Some addictions are unconscious habits while others are avoidance habits. It can be easy to slip into habits of behaviour through family and friends etc. You may even have a genetic propensity towards certain behaviours. However, some habits are the results of displacing your energy so that you avoid solving your problems in favour of enacting the addiction. This could be as simple as having another cup of coffee or a cigarette. Either which way you avoid attending to the task that you ought to.
With the birth of neuropsychology, a magical science that returns western psychology to its older Ayurvedic roots, we can begin to make the connection between chemical markers in the brain and emotional states of feeling and motivation. The one chemical or endorphin that we all know about is serotonin. This is described as the “happy endorphin” and is concerned with mood. Anti-depressants work by, maintaining a useful level of serotonin in the brain. Depression is either caused by, or causes, a drop in serotonin.
The carb habit
With our increased understanding we now know that the levels of serotonin are promoted by eating carbohydrates. That means that biscuits, crisps, pasta, chips, and so on really are comfort foods. When we eat carbs the increase in serotonin production makes us feel good. This can become an addiction.
In psychology we now talk about the ‘carbohydrate cycle’. If someone is feeling down or depressed they will often eat carbs to make them-selves feel better. This is really a form of self-medication. The cycle works like this. I feel down so I eat the carbs to make me feel better. As I put on weight I see my body in the mirror and feel bad. So, I then go and eat the carbs again to make me feel better.
We are told that the population, in the affluent west, is getting progressively fatter. We are told that this is the fault of food companies and fast food outlets. However, the attraction that the population has developed to carbs just might be an indication of a more generalised depressive malaise that leads us all to self medicate on comfort foods in an attempt to feel better.
When I was kid I was told that fat people were always jolly. Well, I guess that if your system is awash with serotonin, after over indulging on carbs, you might well come over as pretty jolly. The point is that if we are getting bigger it might just be a mask hiding an incipient depressive malaise. It stands to reason that such a depressive state is destructive to both family and society, not good at all.
I am reminded that agricultural, village based societies, have very low levels of psychiatric and emotional disorders and that we only see the development of significant emotional disorders when societies industrialise and urbanise.
It leads me suspect that our generalised increase in weight is not so much an expression of affluence, more an indication of dissatisfaction and low mood. If we are to repair the emotional fractures in ourselves and society at large, we need to focus mindfully on creating a happy world to live in. Essentially in mindfulness we do not turn away from what is in front of us, rather we deal with whatever life throws at us acknowledging the lessons that we each need to learn. It can be too easy to turn away from our life path into alcohol, nicotine, caffeine and carbs etc rather than dealing ‘with’ and ‘living life’.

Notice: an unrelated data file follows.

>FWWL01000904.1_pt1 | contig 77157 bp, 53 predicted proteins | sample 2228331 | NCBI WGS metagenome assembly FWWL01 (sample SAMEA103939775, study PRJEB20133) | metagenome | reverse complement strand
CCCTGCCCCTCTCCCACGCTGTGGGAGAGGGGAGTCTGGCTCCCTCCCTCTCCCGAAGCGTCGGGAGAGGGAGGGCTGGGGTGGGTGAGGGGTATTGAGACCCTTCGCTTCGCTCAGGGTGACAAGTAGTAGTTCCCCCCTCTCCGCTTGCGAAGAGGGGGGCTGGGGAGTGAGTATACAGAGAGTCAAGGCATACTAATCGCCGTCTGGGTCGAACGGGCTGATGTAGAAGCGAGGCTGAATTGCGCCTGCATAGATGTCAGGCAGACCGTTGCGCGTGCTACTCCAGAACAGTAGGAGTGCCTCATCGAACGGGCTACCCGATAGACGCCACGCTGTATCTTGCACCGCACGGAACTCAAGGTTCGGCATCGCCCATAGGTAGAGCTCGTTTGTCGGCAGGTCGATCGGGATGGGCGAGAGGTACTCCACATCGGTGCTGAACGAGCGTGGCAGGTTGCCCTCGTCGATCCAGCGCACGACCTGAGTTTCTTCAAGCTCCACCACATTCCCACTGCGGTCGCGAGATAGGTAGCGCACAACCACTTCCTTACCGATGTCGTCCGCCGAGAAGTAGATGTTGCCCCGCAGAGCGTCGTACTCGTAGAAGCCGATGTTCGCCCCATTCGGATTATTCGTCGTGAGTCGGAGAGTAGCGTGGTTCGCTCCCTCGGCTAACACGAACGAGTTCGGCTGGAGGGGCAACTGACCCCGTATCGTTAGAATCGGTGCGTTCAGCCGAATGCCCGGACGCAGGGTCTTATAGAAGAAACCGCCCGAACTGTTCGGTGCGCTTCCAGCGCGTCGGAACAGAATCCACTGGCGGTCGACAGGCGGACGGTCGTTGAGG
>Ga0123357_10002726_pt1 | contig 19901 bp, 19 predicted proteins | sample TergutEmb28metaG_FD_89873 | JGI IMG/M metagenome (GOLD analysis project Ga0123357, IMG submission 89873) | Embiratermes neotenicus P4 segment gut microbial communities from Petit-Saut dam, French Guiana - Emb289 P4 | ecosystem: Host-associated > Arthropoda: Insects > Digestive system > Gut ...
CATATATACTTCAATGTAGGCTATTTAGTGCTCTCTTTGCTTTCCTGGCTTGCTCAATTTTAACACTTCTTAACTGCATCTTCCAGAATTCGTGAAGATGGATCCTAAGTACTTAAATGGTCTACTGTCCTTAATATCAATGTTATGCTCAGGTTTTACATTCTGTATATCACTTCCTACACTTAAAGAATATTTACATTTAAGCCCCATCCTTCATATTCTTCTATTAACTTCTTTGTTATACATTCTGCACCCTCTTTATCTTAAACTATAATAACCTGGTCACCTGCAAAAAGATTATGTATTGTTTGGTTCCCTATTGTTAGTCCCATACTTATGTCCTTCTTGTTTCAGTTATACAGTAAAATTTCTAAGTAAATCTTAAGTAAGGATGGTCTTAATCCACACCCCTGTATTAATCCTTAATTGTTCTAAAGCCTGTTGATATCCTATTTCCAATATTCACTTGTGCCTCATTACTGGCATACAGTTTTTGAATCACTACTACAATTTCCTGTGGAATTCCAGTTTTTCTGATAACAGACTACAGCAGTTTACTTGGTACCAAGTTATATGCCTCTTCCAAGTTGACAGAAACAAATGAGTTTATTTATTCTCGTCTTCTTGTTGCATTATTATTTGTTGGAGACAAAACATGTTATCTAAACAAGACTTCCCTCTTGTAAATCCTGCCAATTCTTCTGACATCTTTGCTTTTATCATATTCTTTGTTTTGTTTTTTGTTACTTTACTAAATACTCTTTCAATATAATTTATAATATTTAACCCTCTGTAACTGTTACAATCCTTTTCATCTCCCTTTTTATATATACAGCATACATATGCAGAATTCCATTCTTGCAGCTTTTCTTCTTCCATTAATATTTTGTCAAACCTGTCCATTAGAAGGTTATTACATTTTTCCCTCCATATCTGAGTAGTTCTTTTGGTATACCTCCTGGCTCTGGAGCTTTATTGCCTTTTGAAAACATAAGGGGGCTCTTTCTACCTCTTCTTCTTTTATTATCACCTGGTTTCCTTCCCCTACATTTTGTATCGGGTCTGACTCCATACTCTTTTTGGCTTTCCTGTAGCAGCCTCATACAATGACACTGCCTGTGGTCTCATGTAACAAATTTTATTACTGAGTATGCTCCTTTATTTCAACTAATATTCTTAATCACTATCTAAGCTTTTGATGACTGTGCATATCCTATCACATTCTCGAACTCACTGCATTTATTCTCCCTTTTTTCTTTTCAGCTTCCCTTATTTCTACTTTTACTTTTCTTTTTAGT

So what is an addiction?
When we are born we have a basic internal chemical environment. This is partly genetic, partly due to what our mother has been eating, or imbibing throughout pregnancy, plus what we have eaten or inhaled from the moment of birth. This is our baseline internal chemistry. As we grow and develop a liking for food this environment changes. It will also be effected by experiences and our moods and so on. In the end we have a sense of self, a sense of what feels right or normal, we have created our own addiction.
What is your poison?
We are all addicted to something. So, what is your addiction? Let’s say that you have taught your body to tolerate nicotine, or sugar or caffeine, or heroine, then you have created an internal chemical environment that is now your normal. If the level of these chemicals drops you will not feel right and go into withdrawal. The natural behaviour is to seek out the substance that will make you feel normal again.
Some substances that we are addicted to maybe more subtle. If we focus on being miserable or angry and that becomes our normal chemical environment and we have nothing to be miserable or angry about then, we will seek out situations that will return us to normality. The same is true of happy chemical states, of anxiety, depression and so on. Once the habit is established and is accepted as normal we will do what we can to maintain that chemical environment.
Some habitual addictive behaviours become displacements. Do you use it to avoid something, if so what? For example, someone who smokes may opt to nip out for a cigarette as a response to things that are emotionally difficult rather than face and deal with the problem. The same might be true of alcohol or just having another cup of coffee.
The magic is that if we do not like the way that we are, the habits that we have developed, we have the capacity to change them. Within 90 days anyone can change any habit.
What would you like to change?
Take care and develop happy habits,